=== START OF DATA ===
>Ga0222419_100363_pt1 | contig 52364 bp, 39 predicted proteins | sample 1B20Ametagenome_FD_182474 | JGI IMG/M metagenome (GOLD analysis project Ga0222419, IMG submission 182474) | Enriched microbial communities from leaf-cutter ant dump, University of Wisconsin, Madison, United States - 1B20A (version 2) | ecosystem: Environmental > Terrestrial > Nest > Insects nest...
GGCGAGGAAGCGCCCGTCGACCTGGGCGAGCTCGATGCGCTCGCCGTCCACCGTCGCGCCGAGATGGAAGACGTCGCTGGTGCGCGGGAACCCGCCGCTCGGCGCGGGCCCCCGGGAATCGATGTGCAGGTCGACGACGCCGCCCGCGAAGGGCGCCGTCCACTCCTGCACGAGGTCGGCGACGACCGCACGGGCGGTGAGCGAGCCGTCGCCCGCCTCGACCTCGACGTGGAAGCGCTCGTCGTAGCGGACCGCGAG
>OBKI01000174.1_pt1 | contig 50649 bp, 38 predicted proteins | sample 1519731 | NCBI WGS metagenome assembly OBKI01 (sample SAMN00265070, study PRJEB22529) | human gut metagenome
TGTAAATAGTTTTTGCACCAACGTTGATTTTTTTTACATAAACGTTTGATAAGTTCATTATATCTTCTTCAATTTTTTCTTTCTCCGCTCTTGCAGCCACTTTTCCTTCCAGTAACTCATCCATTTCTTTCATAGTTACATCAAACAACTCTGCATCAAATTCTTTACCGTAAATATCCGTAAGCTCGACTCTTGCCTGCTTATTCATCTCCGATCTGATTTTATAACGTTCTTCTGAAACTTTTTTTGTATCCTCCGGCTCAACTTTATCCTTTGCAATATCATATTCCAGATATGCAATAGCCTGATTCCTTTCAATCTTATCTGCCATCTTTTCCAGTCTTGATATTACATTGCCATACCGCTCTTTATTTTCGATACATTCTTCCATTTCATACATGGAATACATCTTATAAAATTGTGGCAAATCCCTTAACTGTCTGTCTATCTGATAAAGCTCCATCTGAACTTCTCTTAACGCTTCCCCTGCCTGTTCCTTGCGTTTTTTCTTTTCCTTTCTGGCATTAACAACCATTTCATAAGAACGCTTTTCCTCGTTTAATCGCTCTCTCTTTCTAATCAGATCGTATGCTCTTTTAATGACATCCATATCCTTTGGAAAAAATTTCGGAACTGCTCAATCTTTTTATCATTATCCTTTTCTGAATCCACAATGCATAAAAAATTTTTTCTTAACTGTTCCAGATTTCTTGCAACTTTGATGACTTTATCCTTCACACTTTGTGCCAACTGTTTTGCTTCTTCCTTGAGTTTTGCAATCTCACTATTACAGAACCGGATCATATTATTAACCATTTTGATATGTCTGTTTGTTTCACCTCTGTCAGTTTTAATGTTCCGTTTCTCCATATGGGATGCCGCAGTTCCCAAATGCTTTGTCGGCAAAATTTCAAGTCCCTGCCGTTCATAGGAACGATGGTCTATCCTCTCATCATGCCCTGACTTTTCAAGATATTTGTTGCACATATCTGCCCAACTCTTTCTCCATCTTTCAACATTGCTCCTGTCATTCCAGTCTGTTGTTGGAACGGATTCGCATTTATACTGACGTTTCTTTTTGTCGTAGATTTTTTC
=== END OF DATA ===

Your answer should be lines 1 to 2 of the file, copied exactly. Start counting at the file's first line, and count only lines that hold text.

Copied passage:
>Ga0222419_100363_pt1 | contig 52364 bp, 39 predicted proteins | sample 1B20Ametagenome_FD_182474 | JGI IMG/M metagenome (GOLD analysis project Ga0222419, IMG submission 182474) | Enriched microbial communities from leaf-cutter ant dump, University of Wisconsin, Madison, United States - 1B20A (version 2) | ecosystem: Environmental > Terrestrial > Nest > Insects nest...
GGCGAGGAAGCGCCCGTCGACCTGGGCGAGCTCGATGCGCTCGCCGTCCACCGTCGCGCCGAGATGGAAGACGTCGCTGGTGCGCGGGAACCCGCCGCTCGGCGCGGGCCCCCGGGAATCGATGTGCAGGTCGACGACGCCGCCCGCGAAGGGCGCCGTCCACTCCTGCACGAGGTCGGCGACGACCGCACGGGCGGTGAGCGAGCCGTCGCCCGCCTCGACCTCGACGTGGAAGCGCTCGTCGTAGCGGACCGCGAG